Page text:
The second key lesson I believe I learned from this experience is the importance of being an agile communicator. Being an agile communicator involves the capabilities and skills to adjust your communication style to best fit the individual one is communicating with. A large part of our learning curve in communication with the DORCAS Women’s group was being able to rephrase or reword sentences when we were misunderstood. To go along with this, it was also important for us to listen carefully when talking to the community members in Matelot. The majority of the time when talking directly to these individuals they would slow down their language and speak more clearly; however, when a conversation occurred between two community members in Matelot, the language began to speed up and become a little more unclear. In these scenarios, careful listening was key to understanding the individual’s accents. Another large aspect of communication in Trinidad comes from the idea of high context and low context cultures. In the United States, we are a very low context culture meaning in communication we tend to go straight to the point and tend to be more task-oriented and logical. This kind of communication does not work in Trinidad, where individuals have a higher context culture. High Context cultures focus on relationship-building. This relationship-building aspect was evident in Trinidad as before we would talk about any tasks that needed to be completed that day, we would focus on getting to know each other and asking about each other’s days. It was important to understand the difference between these communication styles in order to receive the most out of our short time in country. It was up to our group as the Pitt Business Student Consultants to adjust our communication style in order to effectively interact with our clients abroad.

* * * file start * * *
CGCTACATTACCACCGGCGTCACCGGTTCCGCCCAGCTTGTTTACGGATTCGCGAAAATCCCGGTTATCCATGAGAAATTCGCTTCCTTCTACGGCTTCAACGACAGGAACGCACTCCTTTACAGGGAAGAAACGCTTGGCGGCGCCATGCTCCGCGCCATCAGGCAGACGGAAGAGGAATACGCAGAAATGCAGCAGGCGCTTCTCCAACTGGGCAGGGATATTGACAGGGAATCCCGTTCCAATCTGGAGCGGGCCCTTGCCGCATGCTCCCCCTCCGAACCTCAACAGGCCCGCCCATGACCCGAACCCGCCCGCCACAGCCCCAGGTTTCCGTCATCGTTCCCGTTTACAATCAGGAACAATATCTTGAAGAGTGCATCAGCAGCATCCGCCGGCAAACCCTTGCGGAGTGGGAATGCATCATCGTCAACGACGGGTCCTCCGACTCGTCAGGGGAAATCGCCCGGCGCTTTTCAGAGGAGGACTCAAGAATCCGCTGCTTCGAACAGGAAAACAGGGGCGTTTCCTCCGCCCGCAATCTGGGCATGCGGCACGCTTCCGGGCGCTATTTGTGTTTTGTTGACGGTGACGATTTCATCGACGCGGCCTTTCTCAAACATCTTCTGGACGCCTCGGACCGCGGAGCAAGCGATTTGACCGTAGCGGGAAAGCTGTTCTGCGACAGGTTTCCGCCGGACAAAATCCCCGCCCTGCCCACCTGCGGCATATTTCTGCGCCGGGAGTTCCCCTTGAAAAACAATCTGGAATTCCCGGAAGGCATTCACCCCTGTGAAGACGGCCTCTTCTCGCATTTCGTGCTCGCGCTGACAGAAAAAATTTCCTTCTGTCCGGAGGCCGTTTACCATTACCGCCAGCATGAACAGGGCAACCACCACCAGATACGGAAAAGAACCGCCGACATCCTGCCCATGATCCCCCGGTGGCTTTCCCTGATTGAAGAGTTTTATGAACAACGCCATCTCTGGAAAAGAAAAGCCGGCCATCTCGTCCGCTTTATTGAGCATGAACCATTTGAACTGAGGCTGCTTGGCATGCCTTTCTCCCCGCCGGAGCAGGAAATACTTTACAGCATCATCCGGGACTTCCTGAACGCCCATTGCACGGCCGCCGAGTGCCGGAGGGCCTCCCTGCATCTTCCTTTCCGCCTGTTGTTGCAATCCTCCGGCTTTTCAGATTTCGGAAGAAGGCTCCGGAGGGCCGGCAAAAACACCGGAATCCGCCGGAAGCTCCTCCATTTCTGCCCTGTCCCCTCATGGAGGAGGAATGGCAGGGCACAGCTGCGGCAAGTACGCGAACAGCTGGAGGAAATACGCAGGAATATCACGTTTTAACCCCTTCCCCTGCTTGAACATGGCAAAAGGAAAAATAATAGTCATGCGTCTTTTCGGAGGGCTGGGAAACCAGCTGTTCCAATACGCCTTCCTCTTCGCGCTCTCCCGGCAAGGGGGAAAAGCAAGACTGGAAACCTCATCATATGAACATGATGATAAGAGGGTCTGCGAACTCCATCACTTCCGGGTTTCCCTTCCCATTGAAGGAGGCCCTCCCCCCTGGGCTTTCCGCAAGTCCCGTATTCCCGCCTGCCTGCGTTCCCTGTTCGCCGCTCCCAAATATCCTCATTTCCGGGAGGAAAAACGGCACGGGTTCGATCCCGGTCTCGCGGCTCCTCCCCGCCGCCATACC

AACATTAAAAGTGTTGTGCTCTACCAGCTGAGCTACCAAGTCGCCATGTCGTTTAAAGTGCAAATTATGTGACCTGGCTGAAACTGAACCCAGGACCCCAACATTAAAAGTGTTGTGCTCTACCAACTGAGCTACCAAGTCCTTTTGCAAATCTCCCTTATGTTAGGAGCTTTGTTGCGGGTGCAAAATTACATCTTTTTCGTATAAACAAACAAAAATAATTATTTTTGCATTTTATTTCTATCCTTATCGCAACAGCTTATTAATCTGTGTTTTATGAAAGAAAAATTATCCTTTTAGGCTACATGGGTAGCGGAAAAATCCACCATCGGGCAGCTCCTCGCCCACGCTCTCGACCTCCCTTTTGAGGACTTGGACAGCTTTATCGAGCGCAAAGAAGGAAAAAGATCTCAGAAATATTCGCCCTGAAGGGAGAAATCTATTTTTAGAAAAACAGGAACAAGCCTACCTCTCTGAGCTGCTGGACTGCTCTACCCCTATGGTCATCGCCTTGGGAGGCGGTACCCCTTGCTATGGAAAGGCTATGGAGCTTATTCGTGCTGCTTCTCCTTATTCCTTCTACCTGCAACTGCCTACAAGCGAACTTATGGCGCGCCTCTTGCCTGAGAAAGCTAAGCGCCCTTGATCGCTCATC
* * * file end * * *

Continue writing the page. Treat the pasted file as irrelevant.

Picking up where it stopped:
The third and last key takeaway I have received from this experience is the importance of transferable skills. Transferable skills are qualities that an individual can take from one experience to the next. Some of these skills include flexibility, adaptability, dependability, and organization, all of which I learned throughout my experience in class and in Trinidad. First, I obtained flexibility and adaptability through working directly with the DORCAS Women’s group. Before taking this class I always depended on a strict schedule and saw no upsides to living life without a pattern. I kept myself busy for most hours of the day and never took a moment to relax. In Trinidad, it quickly became obvious, from the moment we stepped off the bus in Matelot, this kind of thinking was not going to work. While our group looked for answers to questions like “where are we staying” and “what are we going to do next,” the community members in Matelot warned us to not rush and to take time to relax. We quickly learned a new balance of relaxing and working. The community members emphasized the importance of taking time to ourselves while completing our work in an efficient and diligent way.
Another transferable skill that I gained from this experience is organizational skills. Due to multiple flowing parts of this project, it was important to keep documents, due dates, and information organized. This also incorporates the idea of knowing whom to go to when we needed to ask a question. Since there are multiple people collaborating on these projects it was important for our team to utilize the right sources. This was done through maintaining question documents and ensuring our team knew the role of each individual staff member involved in the process. Lastly, in this project, I learned the importance of dependability. With a collaborative project such as this one, it is important to be able to depend on your teammates to complete certain parts of the project or answer questions when you have them. Throughout this project, I learned that if one person fails to complete their part on time, it hurts the team as a whole. Looking back on my first blog, I wished to obtain all three of these transferable skills from my experience abroad and I believe that my time in Trinidad gave me the opportunity to gain and expand on all three of these aspects.